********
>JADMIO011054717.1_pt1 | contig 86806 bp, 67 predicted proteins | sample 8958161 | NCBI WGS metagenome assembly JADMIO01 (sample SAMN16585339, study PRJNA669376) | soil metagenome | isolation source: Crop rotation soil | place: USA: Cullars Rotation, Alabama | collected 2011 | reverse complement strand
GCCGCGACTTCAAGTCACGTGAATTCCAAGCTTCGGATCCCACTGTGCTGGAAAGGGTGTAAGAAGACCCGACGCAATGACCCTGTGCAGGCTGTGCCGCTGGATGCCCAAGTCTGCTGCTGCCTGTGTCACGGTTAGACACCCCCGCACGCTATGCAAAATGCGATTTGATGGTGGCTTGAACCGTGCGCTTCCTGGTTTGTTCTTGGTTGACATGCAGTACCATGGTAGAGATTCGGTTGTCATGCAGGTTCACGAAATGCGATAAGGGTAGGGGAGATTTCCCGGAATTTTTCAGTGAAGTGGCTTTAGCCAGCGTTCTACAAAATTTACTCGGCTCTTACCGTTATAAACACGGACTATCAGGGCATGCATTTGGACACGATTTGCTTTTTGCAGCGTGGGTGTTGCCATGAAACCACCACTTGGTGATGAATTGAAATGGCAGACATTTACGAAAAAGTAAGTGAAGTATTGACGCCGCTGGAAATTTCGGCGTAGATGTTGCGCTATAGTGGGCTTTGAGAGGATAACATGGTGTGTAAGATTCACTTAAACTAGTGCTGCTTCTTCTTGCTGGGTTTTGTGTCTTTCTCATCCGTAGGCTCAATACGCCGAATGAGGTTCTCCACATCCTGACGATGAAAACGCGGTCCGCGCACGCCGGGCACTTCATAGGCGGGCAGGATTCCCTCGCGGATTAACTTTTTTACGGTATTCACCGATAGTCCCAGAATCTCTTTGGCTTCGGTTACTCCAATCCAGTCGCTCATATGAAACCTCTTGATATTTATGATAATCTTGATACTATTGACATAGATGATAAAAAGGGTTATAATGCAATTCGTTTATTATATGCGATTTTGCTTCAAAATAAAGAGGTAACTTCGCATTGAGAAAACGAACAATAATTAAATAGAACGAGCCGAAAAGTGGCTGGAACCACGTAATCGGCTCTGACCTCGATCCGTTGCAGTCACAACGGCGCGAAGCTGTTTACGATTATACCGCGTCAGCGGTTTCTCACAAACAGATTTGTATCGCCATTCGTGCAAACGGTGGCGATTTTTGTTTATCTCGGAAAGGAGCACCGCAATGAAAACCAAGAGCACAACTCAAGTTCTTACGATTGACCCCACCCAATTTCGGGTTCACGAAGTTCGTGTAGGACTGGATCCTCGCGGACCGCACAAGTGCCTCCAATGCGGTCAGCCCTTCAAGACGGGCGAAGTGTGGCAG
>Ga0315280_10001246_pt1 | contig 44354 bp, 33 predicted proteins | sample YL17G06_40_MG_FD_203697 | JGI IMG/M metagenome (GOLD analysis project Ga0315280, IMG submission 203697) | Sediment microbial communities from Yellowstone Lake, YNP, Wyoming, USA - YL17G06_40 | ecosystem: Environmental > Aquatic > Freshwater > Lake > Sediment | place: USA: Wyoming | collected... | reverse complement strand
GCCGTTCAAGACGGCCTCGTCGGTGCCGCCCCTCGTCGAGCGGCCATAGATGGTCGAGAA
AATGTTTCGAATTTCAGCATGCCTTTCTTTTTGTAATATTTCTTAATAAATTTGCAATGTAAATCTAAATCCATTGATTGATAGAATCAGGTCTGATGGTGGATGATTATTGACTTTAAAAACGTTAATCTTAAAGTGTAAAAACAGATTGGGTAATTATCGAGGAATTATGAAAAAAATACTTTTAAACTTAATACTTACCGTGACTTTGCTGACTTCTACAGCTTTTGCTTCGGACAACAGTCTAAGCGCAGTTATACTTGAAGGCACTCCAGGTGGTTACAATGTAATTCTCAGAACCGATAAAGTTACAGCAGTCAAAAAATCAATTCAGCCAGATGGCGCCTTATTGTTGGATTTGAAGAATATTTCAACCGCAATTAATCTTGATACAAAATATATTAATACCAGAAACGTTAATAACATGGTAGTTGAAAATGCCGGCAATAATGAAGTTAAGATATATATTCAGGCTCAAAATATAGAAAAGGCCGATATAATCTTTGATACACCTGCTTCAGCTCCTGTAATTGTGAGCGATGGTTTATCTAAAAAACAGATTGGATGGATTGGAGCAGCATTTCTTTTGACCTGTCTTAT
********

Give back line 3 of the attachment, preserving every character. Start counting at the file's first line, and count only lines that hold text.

>Ga0315280_10001246_pt1 | contig 44354 bp, 33 predicted proteins | sample YL17G06_40_MG_FD_203697 | JGI IMG/M metagenome (GOLD analysis project Ga0315280, IMG submission 203697) | Sediment microbial communities from Yellowstone Lake, YNP, Wyoming, USA - YL17G06_40 | ecosystem: Environmental > Aquatic > Freshwater > Lake > Sediment | place: USA: Wyoming | collected... | reverse complement strand